Acta Pharm. 69 (2019) 297-319
Clinical testing of antiretroviral drugs as future prevention against vaginal and rectal transmission of HIV infection – a review of currently available results
JAKUB VYSLOUŽIL, KATEŘINA KUBOVÁ, VERONIKA NOVÁKOVÁ TKADLEČKOVÁ and DAVID VETCHÝ
Department of Pharmaceutics, Faculty of Pharmacy, University of Veterinary and Pharmaceutical Sciences Brno, Brno, Czech Republic
Accepted January 31, 2019
Published online March 6, 2019
The original purpose of vaginally applied microbicides was to slow down the HIV epidemic among the population until an effective vaccination was developed. Nowadays, antiretrovirals applied in the form of gels or vaginal rings are considered most prominent in this field and are tested via vaginal or, rarely, rectal applications in numerous clinical studies (9 different antiretroviral drugs in 26 clinical studies, especially in Africa). Only tenofovir (1 % gel) and dapivirine (25 mg in vaginal ring) progressed into the phase III clinical testing. Their efficiency depended on the user´s strict adherence to the application regimen (for tenofovir 54 %, for dapivirine 61 % in participants over 25 years of age). Despite this, they are expected to be important and effective tools of preventive medicine in the near future. This review summarizes the results obtained during long-term clinical testing (2005–2018) of antiretroviral drugs against vaginal and rectal transmission of HIV infection.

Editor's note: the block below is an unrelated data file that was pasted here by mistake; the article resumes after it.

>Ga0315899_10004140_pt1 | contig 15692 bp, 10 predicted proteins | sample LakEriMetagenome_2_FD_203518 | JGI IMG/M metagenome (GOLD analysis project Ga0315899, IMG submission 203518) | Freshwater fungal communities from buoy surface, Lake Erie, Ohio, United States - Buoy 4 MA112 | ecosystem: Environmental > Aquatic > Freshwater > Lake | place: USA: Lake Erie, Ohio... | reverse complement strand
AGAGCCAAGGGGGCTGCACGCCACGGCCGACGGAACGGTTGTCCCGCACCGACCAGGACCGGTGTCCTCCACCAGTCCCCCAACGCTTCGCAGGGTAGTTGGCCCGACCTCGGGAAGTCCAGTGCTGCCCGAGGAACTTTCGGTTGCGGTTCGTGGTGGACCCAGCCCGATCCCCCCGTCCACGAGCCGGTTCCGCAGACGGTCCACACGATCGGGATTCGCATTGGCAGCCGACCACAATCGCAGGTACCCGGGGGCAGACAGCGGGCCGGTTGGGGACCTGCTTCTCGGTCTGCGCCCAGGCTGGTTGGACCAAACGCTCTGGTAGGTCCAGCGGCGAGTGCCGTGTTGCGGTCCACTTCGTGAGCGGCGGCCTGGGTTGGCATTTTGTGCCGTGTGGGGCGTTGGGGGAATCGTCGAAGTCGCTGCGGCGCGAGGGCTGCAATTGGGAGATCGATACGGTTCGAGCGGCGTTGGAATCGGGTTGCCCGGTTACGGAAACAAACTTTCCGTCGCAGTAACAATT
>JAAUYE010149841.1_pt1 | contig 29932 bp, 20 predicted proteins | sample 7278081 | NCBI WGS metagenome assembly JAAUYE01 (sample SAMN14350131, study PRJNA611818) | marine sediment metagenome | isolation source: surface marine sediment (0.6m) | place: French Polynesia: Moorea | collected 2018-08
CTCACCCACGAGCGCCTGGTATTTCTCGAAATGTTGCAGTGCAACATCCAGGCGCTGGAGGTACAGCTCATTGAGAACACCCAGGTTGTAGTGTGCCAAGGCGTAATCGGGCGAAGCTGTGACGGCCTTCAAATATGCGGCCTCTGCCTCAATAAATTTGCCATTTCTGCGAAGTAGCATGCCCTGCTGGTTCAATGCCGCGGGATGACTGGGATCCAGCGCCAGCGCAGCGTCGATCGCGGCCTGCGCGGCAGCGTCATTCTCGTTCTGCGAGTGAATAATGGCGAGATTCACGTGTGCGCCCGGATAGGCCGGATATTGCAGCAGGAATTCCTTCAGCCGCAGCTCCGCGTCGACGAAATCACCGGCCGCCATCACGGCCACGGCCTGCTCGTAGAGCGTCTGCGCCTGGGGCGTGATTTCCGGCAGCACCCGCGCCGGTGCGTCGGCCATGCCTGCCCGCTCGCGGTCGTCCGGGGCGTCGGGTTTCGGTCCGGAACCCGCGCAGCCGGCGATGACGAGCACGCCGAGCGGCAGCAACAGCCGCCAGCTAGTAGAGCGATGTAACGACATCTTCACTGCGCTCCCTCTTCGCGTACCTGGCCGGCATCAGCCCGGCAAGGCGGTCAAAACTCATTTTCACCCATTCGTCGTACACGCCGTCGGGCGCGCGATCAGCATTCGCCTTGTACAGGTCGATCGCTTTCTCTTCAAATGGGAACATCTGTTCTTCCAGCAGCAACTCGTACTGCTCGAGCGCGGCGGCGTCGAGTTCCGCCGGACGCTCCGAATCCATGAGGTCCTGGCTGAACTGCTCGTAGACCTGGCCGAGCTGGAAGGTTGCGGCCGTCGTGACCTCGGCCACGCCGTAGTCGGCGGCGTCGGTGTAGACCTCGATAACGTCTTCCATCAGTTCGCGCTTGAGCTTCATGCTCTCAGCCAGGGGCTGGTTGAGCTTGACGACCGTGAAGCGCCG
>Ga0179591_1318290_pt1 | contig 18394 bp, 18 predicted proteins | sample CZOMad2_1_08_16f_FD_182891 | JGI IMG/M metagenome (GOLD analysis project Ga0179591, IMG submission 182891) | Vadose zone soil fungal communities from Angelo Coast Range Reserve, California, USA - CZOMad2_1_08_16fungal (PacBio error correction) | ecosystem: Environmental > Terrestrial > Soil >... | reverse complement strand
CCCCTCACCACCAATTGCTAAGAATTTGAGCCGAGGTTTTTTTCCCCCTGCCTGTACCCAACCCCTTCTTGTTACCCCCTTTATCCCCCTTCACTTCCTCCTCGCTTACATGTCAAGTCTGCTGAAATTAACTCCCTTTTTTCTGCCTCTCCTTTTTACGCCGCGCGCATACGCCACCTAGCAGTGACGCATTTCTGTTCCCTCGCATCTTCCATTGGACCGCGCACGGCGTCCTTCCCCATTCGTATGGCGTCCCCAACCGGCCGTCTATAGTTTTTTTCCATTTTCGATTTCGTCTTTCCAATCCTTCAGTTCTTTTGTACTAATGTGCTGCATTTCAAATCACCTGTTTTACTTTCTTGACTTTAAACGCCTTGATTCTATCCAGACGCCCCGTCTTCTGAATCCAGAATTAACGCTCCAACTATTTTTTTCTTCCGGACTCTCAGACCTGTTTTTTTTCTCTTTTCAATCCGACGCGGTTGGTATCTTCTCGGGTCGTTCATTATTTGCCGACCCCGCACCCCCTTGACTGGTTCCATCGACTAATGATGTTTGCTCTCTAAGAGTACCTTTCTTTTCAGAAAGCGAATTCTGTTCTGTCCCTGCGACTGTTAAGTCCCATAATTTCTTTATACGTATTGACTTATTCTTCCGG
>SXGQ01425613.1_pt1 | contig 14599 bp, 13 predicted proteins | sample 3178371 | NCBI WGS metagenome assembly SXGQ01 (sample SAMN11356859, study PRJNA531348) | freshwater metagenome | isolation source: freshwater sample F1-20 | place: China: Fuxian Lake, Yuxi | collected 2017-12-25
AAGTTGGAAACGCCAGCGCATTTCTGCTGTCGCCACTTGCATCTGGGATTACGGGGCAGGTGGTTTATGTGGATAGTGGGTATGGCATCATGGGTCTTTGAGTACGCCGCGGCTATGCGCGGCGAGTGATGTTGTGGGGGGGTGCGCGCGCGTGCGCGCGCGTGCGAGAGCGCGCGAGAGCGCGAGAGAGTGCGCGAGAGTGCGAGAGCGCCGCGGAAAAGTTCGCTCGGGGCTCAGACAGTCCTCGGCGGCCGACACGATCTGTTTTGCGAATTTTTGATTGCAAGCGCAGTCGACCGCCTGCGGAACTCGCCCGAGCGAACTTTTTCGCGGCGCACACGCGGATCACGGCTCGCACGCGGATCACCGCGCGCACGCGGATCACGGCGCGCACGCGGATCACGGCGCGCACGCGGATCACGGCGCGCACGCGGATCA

Keywords: HIV prevention, microbicides, clinical trials, antiretroviral drugs